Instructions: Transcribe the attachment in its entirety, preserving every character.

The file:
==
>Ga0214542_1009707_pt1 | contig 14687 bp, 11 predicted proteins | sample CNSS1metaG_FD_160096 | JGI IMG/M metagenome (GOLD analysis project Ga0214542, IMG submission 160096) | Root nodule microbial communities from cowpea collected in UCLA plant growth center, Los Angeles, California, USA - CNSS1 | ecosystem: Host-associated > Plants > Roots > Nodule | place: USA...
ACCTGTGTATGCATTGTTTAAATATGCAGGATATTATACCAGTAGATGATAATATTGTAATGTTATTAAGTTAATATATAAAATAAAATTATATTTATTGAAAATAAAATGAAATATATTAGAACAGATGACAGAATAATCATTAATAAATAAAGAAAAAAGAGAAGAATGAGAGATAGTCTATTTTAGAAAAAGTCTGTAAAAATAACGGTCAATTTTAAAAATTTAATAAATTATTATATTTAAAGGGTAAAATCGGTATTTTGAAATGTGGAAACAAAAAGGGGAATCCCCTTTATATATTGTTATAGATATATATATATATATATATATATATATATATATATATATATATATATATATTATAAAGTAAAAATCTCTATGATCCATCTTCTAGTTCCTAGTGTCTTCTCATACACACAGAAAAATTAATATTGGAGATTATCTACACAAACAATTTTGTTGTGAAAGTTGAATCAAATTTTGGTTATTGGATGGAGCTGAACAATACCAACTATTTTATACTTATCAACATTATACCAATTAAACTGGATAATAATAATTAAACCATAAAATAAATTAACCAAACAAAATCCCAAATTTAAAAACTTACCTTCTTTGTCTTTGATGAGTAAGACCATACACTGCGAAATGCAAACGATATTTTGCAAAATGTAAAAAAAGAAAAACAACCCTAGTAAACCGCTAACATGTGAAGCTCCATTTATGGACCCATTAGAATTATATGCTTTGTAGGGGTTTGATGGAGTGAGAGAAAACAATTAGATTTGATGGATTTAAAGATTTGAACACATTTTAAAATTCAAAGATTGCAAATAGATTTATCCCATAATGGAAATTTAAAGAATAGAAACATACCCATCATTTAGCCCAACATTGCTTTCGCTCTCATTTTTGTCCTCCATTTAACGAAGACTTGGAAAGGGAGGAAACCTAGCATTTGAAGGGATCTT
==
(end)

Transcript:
>Ga0214542_1009707_pt1 | contig 14687 bp, 11 predicted proteins | sample CNSS1metaG_FD_160096 | JGI IMG/M metagenome (GOLD analysis project Ga0214542, IMG submission 160096) | Root nodule microbial communities from cowpea collected in UCLA plant growth center, Los Angeles, California, USA - CNSS1 | ecosystem: Host-associated > Plants > Roots > Nodule | place: USA...
ACCTGTGTATGCATTGTTTAAATATGCAGGATATTATACCAGTAGATGATAATATTGTAATGTTATTAAGTTAATATATAAAATAAAATTATATTTATTGAAAATAAAATGAAATATATTAGAACAGATGACAGAATAATCATTAATAAATAAAGAAAAAAGAGAAGAATGAGAGATAGTCTATTTTAGAAAAAGTCTGTAAAAATAACGGTCAATTTTAAAAATTTAATAAATTATTATATTTAAAGGGTAAAATCGGTATTTTGAAATGTGGAAACAAAAAGGGGAATCCCCTTTATATATTGTTATAGATATATATATATATATATATATATATATATATATATATATATATATATATATTATAAAGTAAAAATCTCTATGATCCATCTTCTAGTTCCTAGTGTCTTCTCATACACACAGAAAAATTAATATTGGAGATTATCTACACAAACAATTTTGTTGTGAAAGTTGAATCAAATTTTGGTTATTGGATGGAGCTGAACAATACCAACTATTTTATACTTATCAACATTATACCAATTAAACTGGATAATAATAATTAAACCATAAAATAAATTAACCAAACAAAATCCCAAATTTAAAAACTTACCTTCTTTGTCTTTGATGAGTAAGACCATACACTGCGAAATGCAAACGATATTTTGCAAAATGTAAAAAAAGAAAAACAACCCTAGTAAACCGCTAACATGTGAAGCTCCATTTATGGACCCATTAGAATTATATGCTTTGTAGGGGTTTGATGGAGTGAGAGAAAACAATTAGATTTGATGGATTTAAAGATTTGAACACATTTTAAAATTCAAAGATTGCAAATAGATTTATCCCATAATGGAAATTTAAAGAATAGAAACATACCCATCATTTAGCCCAACATTGCTTTCGCTCTCATTTTTGTCCTCCATTTAACGAAGACTTGGAAAGGGAGGAAACCTAGCATTTGAAGGGATCTT